Posts Tagged ‘Pakistan Taliban’

Malik Jalal tries to get off Obama’s Kill List

April 15, 2016

Malik Jalal has traveled from Pakistan’s Waziristan border region to Britain so as to plead with President Obama to stop trying to kill him.

Malik Jalal

Malik Jalal

Malik is an honorary title that means “village leader”.  He is a member of the North Waziristan Peace Committee, whose mission is to negotiate with the Pakistan Taliban to reduce violence in the region.  The committee’s work is sanctioned by the government of Pakistan.

He has survived four attacks by Hellfire missiles and now sleeps out in the woods with his six-year-old son.  He wrote in The Independent that he has information that the U.S. military wants to stop the work of the Peace Committee because they think peace would give the Taliban a secure sanctuary.

Jalal wrote that the first attack came in 2010, when his nephew took his vehicle to a service  station  to get an oil change and to have the tires checked.   A Hellfire missile hit Jalal’s vehicle and another vehicle parked just beside it.  The nephew was injured and four innocent bystanders were killed.

The next time he was driving to a peace conference, with another vehicle on the road behind, which happened to be the same shade of red as Jalal’s.  A Hellfire missile destroyed the trailing vehicle and all four occupants, all innocent bystanders, were killed.

Jalal became sure that he was the target after the next attack.  He accepted a dinner invitation by cell phone and, while he was on the way, a Hellfire missile struck, killing three innocent people, including a father of three and a mentally retarded man.

The fourth attack came early in 2011, when the Hellfire missile struck a meeting of community leaders, killing 40 people, none of whom, according to Jalal were engaged in acts of violence.

Since then he has taken to sleeping out of doors on a mountainside far from his house and always parking his vehicle a long distance from any destination.  Recently, he said, his six-year-old son has joined him on the mountainside.  The little boy said it was unrealistic to think that the U.S. military would refrain from killing Jalal’s family just because he wasn’t at home.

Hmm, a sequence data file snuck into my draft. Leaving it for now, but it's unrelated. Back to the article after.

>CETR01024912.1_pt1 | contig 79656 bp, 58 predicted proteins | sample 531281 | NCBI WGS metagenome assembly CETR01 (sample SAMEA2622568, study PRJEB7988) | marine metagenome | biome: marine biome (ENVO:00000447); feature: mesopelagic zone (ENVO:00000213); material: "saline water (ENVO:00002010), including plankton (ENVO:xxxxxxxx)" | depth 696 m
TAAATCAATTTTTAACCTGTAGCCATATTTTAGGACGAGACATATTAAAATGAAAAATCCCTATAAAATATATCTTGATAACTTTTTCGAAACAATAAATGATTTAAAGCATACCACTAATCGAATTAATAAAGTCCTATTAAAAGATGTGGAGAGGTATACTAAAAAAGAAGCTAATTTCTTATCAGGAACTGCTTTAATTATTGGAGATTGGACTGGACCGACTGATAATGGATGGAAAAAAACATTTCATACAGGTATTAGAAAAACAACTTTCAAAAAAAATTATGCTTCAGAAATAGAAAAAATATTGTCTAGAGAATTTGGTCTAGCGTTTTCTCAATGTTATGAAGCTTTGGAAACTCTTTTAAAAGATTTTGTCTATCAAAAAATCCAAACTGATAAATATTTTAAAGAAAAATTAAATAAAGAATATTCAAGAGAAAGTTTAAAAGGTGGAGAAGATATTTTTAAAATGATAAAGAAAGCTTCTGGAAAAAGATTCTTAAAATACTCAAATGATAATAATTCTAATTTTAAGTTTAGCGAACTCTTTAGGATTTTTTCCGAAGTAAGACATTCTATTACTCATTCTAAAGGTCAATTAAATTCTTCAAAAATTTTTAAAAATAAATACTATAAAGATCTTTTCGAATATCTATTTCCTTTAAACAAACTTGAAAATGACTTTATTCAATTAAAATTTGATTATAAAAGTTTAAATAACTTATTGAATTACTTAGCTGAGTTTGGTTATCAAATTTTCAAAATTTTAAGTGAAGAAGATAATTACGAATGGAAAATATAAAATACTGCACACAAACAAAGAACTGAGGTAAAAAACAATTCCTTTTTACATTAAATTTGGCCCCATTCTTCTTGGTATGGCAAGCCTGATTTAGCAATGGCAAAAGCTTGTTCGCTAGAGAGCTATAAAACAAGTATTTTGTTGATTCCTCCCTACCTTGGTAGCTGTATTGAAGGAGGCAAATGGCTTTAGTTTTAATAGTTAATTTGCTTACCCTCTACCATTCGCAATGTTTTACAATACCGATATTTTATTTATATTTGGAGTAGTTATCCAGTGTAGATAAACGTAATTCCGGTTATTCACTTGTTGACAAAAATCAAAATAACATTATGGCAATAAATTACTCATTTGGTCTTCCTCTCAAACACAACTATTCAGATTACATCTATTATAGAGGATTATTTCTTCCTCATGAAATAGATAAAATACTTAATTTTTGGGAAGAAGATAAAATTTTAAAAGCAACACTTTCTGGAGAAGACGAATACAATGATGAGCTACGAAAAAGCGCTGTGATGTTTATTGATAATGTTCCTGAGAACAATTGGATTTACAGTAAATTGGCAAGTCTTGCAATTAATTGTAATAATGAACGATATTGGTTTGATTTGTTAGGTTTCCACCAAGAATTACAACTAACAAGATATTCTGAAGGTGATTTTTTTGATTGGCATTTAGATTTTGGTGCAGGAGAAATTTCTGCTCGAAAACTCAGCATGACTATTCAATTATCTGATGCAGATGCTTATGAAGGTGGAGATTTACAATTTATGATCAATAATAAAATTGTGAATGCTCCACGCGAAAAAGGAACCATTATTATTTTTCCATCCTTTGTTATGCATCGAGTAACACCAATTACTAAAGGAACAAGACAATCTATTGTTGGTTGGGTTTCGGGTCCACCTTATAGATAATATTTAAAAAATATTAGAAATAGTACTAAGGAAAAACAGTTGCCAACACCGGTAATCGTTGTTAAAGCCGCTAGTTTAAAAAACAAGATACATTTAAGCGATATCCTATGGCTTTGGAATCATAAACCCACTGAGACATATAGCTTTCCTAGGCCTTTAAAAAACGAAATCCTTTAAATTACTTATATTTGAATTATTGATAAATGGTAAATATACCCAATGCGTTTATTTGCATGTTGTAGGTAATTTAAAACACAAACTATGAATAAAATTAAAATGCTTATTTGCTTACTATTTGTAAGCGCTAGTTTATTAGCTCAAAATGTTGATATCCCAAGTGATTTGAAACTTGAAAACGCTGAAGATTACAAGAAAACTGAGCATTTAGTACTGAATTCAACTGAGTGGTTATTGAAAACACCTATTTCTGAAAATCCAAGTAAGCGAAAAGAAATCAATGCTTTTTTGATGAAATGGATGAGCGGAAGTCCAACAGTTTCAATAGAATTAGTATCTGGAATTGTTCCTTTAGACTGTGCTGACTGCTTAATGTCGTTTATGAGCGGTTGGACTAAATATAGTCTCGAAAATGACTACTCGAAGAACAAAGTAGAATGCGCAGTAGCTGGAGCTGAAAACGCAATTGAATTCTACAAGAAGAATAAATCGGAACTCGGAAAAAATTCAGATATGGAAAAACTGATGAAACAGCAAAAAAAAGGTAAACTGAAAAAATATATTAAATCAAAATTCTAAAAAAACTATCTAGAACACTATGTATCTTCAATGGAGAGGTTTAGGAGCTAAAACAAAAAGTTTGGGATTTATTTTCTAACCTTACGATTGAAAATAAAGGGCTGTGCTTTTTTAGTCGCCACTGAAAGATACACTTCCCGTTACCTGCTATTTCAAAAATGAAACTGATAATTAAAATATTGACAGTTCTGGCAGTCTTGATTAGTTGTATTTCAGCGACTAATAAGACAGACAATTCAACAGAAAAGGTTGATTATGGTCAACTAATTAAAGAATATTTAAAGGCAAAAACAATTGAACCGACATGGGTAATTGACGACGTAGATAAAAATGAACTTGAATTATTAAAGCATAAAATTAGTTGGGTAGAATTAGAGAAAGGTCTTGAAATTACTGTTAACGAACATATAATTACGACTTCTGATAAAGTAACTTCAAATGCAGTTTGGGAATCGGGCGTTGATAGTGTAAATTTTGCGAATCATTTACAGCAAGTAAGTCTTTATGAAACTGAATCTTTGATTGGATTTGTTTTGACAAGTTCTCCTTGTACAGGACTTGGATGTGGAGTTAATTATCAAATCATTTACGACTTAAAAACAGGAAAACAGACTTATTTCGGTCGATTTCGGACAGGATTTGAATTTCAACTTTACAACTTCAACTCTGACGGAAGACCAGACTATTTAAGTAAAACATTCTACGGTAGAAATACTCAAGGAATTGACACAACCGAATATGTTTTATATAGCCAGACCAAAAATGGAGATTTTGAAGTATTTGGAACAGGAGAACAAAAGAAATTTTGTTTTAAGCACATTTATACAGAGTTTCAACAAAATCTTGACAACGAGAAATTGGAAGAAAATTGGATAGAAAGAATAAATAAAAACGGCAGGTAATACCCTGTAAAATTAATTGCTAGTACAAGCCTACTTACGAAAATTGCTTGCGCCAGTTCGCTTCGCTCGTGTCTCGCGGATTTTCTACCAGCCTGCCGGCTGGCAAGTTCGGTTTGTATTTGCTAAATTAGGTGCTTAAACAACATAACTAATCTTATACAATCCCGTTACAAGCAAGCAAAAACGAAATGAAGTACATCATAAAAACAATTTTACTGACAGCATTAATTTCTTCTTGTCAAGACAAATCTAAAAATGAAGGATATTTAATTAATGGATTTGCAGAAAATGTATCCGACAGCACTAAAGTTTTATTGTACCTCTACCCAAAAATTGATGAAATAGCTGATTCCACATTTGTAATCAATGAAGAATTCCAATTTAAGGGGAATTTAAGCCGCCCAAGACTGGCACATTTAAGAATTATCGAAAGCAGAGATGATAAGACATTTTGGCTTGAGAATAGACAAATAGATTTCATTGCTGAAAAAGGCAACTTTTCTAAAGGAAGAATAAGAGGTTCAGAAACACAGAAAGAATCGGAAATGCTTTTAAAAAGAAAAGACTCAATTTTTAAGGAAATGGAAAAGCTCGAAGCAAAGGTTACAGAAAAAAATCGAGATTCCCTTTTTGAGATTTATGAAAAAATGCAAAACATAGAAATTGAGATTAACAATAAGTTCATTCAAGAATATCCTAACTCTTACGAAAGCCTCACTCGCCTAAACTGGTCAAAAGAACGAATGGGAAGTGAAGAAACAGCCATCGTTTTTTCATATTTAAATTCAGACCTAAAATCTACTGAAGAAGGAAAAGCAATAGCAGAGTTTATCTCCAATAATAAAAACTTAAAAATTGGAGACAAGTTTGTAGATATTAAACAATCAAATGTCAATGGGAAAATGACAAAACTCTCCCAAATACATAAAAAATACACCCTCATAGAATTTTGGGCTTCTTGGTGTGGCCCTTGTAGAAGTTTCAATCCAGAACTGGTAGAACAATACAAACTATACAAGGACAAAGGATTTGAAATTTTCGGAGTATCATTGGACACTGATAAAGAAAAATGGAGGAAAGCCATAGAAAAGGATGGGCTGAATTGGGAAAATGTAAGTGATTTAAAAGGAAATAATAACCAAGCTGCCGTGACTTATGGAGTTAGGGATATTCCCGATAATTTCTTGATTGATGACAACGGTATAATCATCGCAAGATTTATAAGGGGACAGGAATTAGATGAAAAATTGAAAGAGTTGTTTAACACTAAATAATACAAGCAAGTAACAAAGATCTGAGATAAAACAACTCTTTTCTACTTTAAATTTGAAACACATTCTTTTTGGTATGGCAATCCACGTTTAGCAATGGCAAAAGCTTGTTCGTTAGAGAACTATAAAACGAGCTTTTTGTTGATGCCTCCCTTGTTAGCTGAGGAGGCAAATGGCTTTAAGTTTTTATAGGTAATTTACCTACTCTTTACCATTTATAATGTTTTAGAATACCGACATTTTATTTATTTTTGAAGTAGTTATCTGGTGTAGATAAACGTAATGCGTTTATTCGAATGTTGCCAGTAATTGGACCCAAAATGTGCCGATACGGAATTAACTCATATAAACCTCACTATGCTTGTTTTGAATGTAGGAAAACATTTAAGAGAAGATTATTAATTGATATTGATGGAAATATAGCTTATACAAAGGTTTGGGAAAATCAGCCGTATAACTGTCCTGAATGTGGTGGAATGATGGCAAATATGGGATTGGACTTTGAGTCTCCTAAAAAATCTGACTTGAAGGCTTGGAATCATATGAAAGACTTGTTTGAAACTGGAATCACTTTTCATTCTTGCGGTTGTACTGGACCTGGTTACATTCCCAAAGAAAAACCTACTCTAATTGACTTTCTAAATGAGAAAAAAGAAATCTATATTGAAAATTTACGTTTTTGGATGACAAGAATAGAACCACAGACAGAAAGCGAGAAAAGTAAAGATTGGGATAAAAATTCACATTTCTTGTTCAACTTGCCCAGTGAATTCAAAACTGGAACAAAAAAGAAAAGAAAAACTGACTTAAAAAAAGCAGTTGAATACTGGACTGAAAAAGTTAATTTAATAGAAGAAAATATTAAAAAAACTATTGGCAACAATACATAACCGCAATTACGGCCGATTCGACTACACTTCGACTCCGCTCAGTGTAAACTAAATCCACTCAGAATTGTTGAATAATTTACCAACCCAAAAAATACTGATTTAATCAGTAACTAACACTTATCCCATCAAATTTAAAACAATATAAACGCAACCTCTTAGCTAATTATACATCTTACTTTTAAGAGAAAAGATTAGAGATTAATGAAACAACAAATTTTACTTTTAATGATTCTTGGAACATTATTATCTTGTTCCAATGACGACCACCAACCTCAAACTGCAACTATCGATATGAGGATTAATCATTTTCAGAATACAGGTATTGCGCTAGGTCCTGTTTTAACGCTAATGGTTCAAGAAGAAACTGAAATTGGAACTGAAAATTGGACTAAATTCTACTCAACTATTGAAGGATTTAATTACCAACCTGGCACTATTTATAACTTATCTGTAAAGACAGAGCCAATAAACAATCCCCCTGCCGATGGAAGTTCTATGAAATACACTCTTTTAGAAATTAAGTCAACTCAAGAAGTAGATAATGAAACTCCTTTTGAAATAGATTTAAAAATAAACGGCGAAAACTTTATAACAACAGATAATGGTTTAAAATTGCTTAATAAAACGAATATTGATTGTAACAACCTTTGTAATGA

Pakistan horrified by Taliban school attack

December 18, 2014

The Pakistan Taliban massacred nine teachers and 132 children at a school in Pakistan.

Even other terrorist organizations denounce the murders.


Will school attacks finally change Pakistani attitudes toward the Taliban? by Shashank Joshi for The Interpreter (Australia).

Problems Pakistani Politics has to Resolve after Grisly School Attack by Juan Cole for Informed Comment.

When Malala met Obama…

October 27, 2013


Click on Ted Rall’s Rallblog for more cartoons.

Malala Yousafzai: ‘I have a right’

October 22, 2013


Women and girls in countries such as Pakistan and Afghanistan ought to have the right to attend school without fear of murderous religious fanatics.  They also ought to have the right to live without flying killer drones overhead.

The best way to defeat the Taliban is by supporting education.  What is the best way to do that?  The answer to that question should come from educators in Pakistan and Afghanistan, not from somebody like me.  I don’t know what kind of help they want or whether, at this point, whether they want help from us Americans at all.


The Burka Avenger, a Pakistani superheroine

August 5, 2013

The Burka Avenger is the superheroine of a new animated cartoon series for children in Pakistan.  A mild-mannered school teacher by day, she dons the burka costume by night to fight the enemies of freedom and knowledge, using books and pens as her weapons.

This program is sure to enrage the Pakistani Taliban, who shut down girl’s schools in the areas they control and attempted to murder 16-year-old Malala Yousafzai for promoting education for girls.

It is an interesting twist that the heroine’s costume is the burka, a garment that covers the face and the whole body, and is considered a symbol of repression of women, because its purpose is to shield women from the gaze of men other than their husbands.